Images for Video: Essentials

Here are the essential things to know about when creating and editing images for video.

Framing the Image

  • All video is landscape in orientation, which means it is wider than it is high.
  • If you want the whole image to fit the video frame, take the image in landscape, not portrait.
  • If you do take a portrait image, you can either crop it to make it fit the video frame, or animate its scale and/or position within the frame to simulate a video camera zooming and panning over the image. This technique was pioneered by Ken Burns, and iMovie includes the Ken Burns Effect to allow you to easily do this. In Final Cut Pro and After Effects, you must manually set keyframes to animate the image.

Image Resolution

  • Digital still cameras take high resolution images for printing, e.g. 3000x2000 pixels.
  • Video cameras take low resolution frames for playing back on a screen (computer/TV/projector), e.g. 768x576 pixels.
  • Therefore you do not need to use the camera's highest resolution/quality setting when taking images for video, although it can help to make them look good.
  • If you do take high resolution images, it is best to resize them before importing them into Final Cut Pro or After Effects. See Batch Resize for instructions on how to do this.
  • If doing a stop frame animation, it is better to set the quality on the camera so you get a frame size in pixels which is equal or one step larger than the video frame size you will be using. Then you'll have space on the card for all the images you'll need to take for a smooth animation.

Allowing for TV Overscan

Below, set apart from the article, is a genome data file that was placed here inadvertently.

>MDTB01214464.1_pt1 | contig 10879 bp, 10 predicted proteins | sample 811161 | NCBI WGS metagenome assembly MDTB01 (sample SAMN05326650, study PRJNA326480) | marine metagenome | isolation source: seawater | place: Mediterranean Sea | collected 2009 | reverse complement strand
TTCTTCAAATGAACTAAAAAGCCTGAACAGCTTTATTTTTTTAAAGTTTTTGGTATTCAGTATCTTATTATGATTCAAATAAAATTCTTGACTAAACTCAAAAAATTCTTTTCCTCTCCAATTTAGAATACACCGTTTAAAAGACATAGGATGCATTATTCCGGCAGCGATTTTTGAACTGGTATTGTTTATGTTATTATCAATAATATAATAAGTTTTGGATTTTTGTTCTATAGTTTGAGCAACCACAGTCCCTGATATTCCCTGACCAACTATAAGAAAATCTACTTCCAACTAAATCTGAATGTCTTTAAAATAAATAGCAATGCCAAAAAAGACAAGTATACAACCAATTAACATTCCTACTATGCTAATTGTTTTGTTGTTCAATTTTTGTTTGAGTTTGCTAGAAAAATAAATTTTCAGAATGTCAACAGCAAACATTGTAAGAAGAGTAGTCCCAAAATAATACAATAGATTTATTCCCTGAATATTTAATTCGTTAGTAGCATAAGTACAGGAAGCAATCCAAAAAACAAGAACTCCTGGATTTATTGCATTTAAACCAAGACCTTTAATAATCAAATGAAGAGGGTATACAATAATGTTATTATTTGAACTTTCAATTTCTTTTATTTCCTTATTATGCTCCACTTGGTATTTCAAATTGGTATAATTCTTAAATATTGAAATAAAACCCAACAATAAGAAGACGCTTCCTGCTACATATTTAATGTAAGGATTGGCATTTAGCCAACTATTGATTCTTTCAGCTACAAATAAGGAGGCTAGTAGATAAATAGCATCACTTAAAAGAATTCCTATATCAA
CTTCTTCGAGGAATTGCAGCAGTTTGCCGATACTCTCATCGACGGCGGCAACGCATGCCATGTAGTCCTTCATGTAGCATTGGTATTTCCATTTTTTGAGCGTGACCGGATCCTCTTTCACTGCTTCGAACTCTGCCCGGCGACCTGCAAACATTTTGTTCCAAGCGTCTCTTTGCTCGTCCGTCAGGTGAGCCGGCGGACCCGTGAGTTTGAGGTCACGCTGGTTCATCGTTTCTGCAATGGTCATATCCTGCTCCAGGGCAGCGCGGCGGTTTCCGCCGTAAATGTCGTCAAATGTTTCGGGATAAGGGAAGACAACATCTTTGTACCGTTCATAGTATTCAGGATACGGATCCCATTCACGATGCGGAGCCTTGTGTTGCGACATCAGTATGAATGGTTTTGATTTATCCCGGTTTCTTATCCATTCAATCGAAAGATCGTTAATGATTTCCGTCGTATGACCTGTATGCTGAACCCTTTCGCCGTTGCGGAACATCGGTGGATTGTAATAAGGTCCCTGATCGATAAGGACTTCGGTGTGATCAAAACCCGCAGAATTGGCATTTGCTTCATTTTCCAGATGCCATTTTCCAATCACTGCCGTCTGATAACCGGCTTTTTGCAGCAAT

• All TVs overscan the video, which means that around 10% from the edge of the video frame is cropped off.
  • Projectors normally display the same area of the video frame that would be visible on a TV.
  • Web video has no overscan, so the whole video frame is visible.
  • Most editing software can display Action and Title Safe Margins (10% and 20%) to indicate the part of the frame that will be cropped off and also where best to position titles, as some TVs crop more than 10%.
  • If creating video for TV that includes still images, you may want to resize the images to 90% of the video frame and add a letterbox/pillarbox (black border) to the image, so that none of the image is cropped off by the overscan.

Matching Frame Aspect Ratios

  • See What is Frame Aspect Ratio?
  • Many compact digital cameras take 4:3 images. Some also take 16:9.
  • Many Digital SLRs take 3:2 images.
  • Video is either 4:3 or 16:9.
  • To make an image fit a video frame when they have different aspect ratios requires the image to be cropped to the correct aspect ratio, or to accept some letterboxing or pillarboxing. See Mixing Frame Aspect Ratios
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